DNA Clears Service Dog of Guilt for Another Canine's Death
It's been a long and exhausting journey towards freedom for a 2-year-old Belgian Malinois named Jeb and the family that wouldn't stop fighting for him.
According to the Associated Press, over the summer, Jeb—who is a service dog for his owner Kenneth Job of Michigan—was found standing over the body of a neighbor's deceased Pomeranian. "Authorities said the Pomeranian's injuries suggest he was picked up and shaken by a larger animal."
From there, Jeb was taken away by animal control and was sentenced to death, but the Job family wanted to prove that not only was their dog innocent, but that he was never a dangerous pet to begin with.
While Jeb waited in an animal control facility, his family did everything they could, on social media and beyond. Job's daughter, Kandie Morrison—who rescued Jeb from Detroit—began a Facebook page, a GoFundMe page, and a Change.org petition to raise awareness about the treatment Jeb was recieving and to gain support for his case.
As reported by the Detroit Free Press, "District Judge Michael Hulewicz ruled in September that Jeb was a dangerous dog and ordered him to be euthanized." Thankfully, that changed a month later when the judge granted the Job family 30 days to conduct a DNA test on the dog. It was discovered by the University of Florida's Maples Center for Forensic Medicine that Jeb's DNA did not match that found on the deceased Pomeranian.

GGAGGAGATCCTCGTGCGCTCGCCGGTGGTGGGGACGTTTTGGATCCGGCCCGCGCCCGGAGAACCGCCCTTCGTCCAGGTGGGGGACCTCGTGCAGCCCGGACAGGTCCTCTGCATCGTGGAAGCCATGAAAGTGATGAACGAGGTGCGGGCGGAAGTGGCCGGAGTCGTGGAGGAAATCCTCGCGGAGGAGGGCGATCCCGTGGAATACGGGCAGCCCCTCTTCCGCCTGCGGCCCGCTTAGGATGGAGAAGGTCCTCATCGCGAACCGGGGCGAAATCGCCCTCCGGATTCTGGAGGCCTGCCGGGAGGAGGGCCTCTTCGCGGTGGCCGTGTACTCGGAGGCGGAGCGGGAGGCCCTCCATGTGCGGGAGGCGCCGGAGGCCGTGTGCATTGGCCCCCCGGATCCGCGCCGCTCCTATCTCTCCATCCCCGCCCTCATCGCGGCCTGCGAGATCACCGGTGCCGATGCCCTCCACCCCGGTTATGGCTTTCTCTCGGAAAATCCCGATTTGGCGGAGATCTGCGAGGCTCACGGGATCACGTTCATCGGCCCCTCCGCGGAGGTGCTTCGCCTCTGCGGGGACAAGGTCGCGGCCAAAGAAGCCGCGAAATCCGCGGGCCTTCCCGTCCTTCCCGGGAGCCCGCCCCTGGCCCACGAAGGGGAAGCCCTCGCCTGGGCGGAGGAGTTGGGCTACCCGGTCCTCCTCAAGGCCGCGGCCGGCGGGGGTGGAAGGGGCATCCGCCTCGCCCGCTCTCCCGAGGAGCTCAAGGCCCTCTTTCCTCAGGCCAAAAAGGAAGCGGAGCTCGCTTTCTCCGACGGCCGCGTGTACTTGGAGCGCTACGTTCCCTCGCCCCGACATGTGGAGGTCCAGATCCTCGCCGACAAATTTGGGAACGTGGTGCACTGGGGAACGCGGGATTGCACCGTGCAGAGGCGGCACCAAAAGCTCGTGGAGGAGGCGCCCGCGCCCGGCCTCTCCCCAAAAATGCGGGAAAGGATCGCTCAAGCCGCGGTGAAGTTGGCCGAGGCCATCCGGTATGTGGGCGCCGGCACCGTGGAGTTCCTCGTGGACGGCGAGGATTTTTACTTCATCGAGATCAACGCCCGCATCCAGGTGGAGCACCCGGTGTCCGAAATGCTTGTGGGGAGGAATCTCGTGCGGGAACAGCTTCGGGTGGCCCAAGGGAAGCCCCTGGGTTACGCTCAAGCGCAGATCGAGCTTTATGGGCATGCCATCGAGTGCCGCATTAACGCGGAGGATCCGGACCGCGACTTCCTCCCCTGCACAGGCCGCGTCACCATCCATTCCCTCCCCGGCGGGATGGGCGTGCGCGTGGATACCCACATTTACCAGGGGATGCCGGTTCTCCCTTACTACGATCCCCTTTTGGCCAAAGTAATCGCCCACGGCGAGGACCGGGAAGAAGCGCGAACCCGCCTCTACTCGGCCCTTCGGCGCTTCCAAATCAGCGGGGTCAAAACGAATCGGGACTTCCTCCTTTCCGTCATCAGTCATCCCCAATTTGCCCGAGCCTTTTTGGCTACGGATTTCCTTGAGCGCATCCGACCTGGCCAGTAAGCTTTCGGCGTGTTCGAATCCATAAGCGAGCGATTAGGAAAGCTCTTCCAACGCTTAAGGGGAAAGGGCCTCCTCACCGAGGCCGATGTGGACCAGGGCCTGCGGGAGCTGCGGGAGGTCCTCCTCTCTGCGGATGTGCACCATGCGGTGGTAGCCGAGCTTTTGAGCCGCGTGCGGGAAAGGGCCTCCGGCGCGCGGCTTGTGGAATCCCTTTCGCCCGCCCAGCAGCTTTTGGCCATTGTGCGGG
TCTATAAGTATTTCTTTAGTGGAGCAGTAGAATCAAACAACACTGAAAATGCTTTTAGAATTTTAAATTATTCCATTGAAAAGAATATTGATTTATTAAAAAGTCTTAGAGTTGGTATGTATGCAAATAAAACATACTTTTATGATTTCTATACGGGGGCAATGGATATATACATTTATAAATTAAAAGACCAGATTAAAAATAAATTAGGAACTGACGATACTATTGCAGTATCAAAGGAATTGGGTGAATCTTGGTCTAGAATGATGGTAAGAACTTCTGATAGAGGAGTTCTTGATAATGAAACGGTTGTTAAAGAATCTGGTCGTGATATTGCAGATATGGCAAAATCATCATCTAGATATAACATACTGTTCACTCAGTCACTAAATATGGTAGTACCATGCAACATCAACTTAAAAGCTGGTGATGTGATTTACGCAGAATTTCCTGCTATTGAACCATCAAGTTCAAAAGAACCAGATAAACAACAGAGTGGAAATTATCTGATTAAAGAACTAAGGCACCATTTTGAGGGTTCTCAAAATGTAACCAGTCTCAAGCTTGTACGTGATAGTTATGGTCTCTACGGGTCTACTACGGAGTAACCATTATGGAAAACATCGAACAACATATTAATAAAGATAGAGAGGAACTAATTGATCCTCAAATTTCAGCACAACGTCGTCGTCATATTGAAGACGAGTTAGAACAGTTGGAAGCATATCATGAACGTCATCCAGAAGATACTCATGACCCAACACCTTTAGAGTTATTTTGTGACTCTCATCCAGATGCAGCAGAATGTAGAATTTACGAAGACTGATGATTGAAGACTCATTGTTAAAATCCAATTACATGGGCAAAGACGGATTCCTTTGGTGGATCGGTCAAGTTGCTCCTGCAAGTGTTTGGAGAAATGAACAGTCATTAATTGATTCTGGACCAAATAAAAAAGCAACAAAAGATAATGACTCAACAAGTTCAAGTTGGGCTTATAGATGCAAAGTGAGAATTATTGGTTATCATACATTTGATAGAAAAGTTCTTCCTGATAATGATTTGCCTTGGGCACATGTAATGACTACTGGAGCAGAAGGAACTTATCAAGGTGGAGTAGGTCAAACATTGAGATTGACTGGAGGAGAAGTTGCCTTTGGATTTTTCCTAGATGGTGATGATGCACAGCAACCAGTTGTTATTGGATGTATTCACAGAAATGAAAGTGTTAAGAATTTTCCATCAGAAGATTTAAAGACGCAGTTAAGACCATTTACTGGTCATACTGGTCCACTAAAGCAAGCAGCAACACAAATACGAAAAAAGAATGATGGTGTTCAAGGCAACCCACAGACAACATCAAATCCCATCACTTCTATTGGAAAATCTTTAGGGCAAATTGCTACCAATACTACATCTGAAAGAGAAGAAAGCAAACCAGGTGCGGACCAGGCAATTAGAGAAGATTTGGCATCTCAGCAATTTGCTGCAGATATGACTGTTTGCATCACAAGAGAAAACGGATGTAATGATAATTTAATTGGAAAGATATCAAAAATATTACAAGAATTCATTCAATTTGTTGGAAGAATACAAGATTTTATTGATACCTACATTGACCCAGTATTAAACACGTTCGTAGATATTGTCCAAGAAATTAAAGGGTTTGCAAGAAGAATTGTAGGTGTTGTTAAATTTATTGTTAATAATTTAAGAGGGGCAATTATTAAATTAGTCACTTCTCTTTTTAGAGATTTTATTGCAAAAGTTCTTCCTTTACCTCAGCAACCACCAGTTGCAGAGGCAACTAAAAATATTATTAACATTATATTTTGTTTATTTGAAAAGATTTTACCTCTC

After Jeb was cleared of the charges, Morrison tells petMD that it still took the family roughly a week to get the service dog back from animal services, and says that he came home emaciated, tired, and aching from sores. Morrison also claims that the family could not see Jeb, or provide him with veterinary care when he was with animal services. "Every civil right we had was denied—we couldn’t see him, he couldn’t have a blanket or a toy," says Morrison.
Under the conditions of Jeb's release via the prosecution, Morrison says they have built a protective fence on their neighbor's property, but they will not adhere to labeling him as a dangerous dog.
"Jeb is good with everyone: children, other animals," Morrison tells petMD. She explains that Jeb helps her father, a veteran who suffers from auto-immune diseases. "If he falls down, Jeb will come stand by him and he can use Jeb to get up."
Morrison says that since Jeb has returned home, her father doesn't let the dog out of his sight. She also says that she is appreciative of the support they've recieved on social media—from monetary donations for Jeb's care to signatures to ensure his freedom. "It was a long fight."
Image via @FreeJeb Facebook